Malware, viruses, hacks, and anything else that may compromise your identity online, computer, or digital device.
Security and Privacy
The Turkish Crime Family is threatening to release hundreds of millions of iCloud account names and passwords if Apple doesn't pay them a ransom of millions of dollars. To prove it, they gave ZDNet 54 samples to confirm it. Apple, however, says they have never been hacked. But Leo says it's important for iCloud users to change their passwords just in case. While you're at it, if you haven't turned on two factor authentication, it would be a good idea to do that as well.
Larry has been asked to submit his tax returns electronically, which has a clickable link to electronically sign. He's hesitant, especially since a similar attempt was a phishing scam a few years back. Leo says that Right Signature, Docu Sign, and others give you a secure link to digitally sign. The problem is, how do they verify it's him that clicks on the link and digitally signs? They should be requiring a PIN code, or second factor authentication.
The police department in Edina, MN has secured the right to look at people's Google Search history to look for information about a fraud case they were investigating. The legal brief is to cover anyone who searched for the name of the suspect and case, and it could be the entire community.
Leo says it's crazy and that Google should fight this tooth and nail. It's classic government overreach. Leo says he doesn't mind Google's algorithm putting custom ads on his search results, but for a government to ask who searched for something and to get a list is frightening.
Kirk created an administrator password and has forgotten it. Leo says that if he created it with his Microsoft account, he can recover it. But if he didn't, then there are ways to crack a Windows 10 login. He can use OphCrack or ConBoot to get around it. Here's a few articles to can show him how:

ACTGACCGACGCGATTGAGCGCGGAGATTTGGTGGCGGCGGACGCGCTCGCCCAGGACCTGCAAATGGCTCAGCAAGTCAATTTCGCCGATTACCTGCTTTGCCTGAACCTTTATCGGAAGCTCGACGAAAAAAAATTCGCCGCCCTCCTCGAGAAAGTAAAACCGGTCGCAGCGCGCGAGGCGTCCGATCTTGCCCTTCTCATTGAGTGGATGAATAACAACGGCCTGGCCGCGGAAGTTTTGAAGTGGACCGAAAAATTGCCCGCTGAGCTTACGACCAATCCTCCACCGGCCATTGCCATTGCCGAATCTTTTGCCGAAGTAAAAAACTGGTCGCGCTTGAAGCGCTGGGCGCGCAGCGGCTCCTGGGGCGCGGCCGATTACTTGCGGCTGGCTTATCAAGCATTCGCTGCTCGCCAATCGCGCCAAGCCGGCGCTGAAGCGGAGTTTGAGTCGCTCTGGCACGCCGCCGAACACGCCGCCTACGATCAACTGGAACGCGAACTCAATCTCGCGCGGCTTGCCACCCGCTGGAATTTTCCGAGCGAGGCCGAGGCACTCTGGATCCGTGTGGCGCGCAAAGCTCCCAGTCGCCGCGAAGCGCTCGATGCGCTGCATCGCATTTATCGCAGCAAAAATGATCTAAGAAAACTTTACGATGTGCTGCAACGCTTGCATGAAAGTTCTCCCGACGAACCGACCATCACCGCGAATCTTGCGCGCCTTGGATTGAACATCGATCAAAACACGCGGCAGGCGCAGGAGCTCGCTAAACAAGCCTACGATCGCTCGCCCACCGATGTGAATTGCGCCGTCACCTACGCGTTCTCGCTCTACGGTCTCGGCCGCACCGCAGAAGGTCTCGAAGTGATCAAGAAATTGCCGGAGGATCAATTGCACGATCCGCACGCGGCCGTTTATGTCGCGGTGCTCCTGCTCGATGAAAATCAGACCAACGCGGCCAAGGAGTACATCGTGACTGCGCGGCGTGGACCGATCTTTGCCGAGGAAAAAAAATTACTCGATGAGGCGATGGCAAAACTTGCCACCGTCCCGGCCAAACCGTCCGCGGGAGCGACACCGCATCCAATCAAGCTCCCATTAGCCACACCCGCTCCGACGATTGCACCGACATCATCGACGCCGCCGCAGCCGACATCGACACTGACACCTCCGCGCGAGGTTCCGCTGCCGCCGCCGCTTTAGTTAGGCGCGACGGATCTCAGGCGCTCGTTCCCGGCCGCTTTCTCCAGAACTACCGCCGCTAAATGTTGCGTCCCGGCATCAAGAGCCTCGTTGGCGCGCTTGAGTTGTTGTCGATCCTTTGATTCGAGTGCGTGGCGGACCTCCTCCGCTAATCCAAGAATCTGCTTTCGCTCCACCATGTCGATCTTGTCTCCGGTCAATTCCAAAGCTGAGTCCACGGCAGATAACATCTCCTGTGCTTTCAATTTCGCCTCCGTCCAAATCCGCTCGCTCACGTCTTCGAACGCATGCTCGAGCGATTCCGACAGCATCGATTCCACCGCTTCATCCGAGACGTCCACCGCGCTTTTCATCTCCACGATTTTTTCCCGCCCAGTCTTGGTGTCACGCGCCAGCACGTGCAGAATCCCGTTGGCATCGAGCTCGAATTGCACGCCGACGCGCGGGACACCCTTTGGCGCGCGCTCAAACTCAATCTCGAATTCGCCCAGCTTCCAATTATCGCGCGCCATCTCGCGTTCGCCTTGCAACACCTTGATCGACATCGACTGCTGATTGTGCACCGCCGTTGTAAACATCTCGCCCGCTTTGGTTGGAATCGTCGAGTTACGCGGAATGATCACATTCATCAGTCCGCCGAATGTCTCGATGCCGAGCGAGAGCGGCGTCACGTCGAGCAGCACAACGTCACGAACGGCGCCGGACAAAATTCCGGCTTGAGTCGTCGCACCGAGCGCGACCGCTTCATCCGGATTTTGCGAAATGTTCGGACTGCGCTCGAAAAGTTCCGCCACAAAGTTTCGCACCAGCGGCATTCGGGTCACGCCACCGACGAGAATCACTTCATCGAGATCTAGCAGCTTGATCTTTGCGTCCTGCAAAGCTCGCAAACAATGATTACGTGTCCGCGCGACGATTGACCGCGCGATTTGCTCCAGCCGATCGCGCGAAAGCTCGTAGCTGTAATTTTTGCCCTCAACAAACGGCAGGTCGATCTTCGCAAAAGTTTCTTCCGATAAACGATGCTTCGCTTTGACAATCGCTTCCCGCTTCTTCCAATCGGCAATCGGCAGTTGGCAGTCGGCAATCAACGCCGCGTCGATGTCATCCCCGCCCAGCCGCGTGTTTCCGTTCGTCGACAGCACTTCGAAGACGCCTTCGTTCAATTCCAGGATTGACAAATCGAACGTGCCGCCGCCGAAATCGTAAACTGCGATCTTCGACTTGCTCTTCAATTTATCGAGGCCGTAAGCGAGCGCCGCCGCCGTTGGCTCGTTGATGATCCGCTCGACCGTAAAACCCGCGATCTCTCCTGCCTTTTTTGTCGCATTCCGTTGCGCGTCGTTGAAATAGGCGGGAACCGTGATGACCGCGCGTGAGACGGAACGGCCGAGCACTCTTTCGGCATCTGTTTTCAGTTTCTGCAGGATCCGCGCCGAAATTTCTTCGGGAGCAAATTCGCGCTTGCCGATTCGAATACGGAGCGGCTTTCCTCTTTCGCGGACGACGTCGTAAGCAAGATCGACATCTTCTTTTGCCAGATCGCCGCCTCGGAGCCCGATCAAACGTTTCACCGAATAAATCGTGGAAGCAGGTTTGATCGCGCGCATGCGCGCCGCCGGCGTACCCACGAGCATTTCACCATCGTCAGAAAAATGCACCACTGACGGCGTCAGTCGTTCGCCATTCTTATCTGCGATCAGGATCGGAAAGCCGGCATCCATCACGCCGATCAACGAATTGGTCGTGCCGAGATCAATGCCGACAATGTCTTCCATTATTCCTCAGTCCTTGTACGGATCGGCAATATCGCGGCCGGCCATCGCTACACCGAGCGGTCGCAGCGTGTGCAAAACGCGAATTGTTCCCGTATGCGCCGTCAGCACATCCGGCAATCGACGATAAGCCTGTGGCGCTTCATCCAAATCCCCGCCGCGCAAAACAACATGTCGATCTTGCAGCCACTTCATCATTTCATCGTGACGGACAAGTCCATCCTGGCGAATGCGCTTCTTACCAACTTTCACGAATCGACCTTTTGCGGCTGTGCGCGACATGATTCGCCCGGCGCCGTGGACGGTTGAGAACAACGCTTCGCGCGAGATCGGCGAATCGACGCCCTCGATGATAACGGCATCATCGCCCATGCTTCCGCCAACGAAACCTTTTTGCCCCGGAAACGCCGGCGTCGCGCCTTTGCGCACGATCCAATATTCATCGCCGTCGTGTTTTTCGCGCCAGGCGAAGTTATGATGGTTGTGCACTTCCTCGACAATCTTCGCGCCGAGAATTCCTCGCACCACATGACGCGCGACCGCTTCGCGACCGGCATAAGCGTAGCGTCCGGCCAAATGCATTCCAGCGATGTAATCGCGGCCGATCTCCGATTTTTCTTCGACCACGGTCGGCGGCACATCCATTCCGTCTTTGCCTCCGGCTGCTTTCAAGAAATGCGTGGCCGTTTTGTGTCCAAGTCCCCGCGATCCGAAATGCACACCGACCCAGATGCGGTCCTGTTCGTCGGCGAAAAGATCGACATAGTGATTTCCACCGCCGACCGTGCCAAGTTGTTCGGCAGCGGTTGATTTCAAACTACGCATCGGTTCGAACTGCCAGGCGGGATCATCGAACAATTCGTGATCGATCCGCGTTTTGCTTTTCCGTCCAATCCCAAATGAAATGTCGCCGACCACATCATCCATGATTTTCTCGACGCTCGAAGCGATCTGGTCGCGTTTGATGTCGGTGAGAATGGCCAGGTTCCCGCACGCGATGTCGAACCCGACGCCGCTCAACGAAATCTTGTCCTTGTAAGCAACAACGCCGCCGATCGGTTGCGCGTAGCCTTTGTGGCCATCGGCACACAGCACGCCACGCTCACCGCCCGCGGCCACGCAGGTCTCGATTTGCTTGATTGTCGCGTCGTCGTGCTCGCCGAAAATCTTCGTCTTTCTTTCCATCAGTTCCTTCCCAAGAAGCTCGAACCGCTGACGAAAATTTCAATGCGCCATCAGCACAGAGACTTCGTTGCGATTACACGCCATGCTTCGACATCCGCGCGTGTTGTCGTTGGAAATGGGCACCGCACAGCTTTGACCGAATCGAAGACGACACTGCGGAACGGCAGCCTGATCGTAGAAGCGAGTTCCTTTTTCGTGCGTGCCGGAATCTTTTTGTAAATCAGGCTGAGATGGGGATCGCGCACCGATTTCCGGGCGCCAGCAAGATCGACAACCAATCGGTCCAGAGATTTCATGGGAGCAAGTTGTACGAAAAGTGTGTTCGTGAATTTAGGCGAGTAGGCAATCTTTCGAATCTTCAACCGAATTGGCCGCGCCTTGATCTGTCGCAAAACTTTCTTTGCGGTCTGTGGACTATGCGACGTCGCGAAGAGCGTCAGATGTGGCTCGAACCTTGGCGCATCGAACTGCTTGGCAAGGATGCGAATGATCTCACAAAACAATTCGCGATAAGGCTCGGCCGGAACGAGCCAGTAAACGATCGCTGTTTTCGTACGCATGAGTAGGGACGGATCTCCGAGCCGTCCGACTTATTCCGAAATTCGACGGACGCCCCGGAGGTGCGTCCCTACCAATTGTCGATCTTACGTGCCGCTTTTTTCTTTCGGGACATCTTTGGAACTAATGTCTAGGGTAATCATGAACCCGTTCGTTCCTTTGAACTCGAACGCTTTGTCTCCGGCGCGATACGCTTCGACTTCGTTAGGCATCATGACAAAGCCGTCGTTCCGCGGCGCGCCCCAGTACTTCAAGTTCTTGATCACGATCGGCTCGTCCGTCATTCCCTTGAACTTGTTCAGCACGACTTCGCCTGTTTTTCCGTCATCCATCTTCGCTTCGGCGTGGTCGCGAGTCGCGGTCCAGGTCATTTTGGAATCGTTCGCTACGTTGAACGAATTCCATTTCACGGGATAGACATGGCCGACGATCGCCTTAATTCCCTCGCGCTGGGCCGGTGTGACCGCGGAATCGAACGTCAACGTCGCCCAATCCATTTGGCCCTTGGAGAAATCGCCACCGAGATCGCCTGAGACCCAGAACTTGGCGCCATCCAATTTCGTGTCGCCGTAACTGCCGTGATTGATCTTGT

Wikileaks has announced Vault 7, a massive collection of documents that show how the CIA uses malware and other hacking techniques to spy online. Some of the techniques includes using smartTVs as a spying device since they use cameras and microphones built into the TVs. Samsung warned of this in their terms of service for their TVs last year. But Leo says that the CIA doesn't really have a switch to turn on all TVs, and if they did, the data they'd receive would be so massive and 99.9% of it would be useless. It could be used for targeted eavesdropping, though.
Scott got bit by ransomware on all his work computers. Since the data is backed up, the course of action is to wipe the drives, reinstall the OS, and restore from the backup. Always keep yourself backed up and updated to prevent things like this from happening.
Here's what you can do to protect yourself:
1. Keep all software and OS updated on your machine.
2. Run as a limited user. NEVER an Admin.
3. Do not click on links from strangers. Do not accept unexpected attachments.
Jimmy wants to know if the Fix Me Stick can remove viruses from his computer. Leo says don't get since it won't provide you with anything additional that you can already download from the internet. The most important thing to look for in antivirus software is the frequency of updates. You can also make your own "fix me stick". Antivirus software gives you a false sense of security. Windows existing security software is adequate and updated often. It's best to practice safe computing. Don't click on links and don't take candy from strangers. Be smart online.
Paul got a notice through Malware bytes that he a virus, but he can't seem to get rid of it. It keeps coming back. What gives? Leo says that it may not be malware at all. it could be a false positive. But the only real way to get rid of it, if it is, is to back up your data and reinstall windows from a known good source. You could also reboot into safe mode, then remove it. That could enable it to be removed without reloading. But Leo's betting it's not malware at all. Sometimes Malware bytes causes more trouble.
Ken's wife was streaming from a questionable site and they told her she needed to update the Flash player. Leo says that chances are she got bit by malware with hard to remove software like MacKeeper. If she's careful about cleaning it, she can get rid of most of it.
Joe wants to know what RFID is and how it works. Leo says it works by electromagnetic energy which powers it. It picks up the energy and then broadcasts a signal with an identifier number. Its range is not very far.
How can he protect himself from people grabbing his information via RFID? Leo says that there are wallets which have metal fiber in them that prevents the energy from passing to his chip and broadcasting it.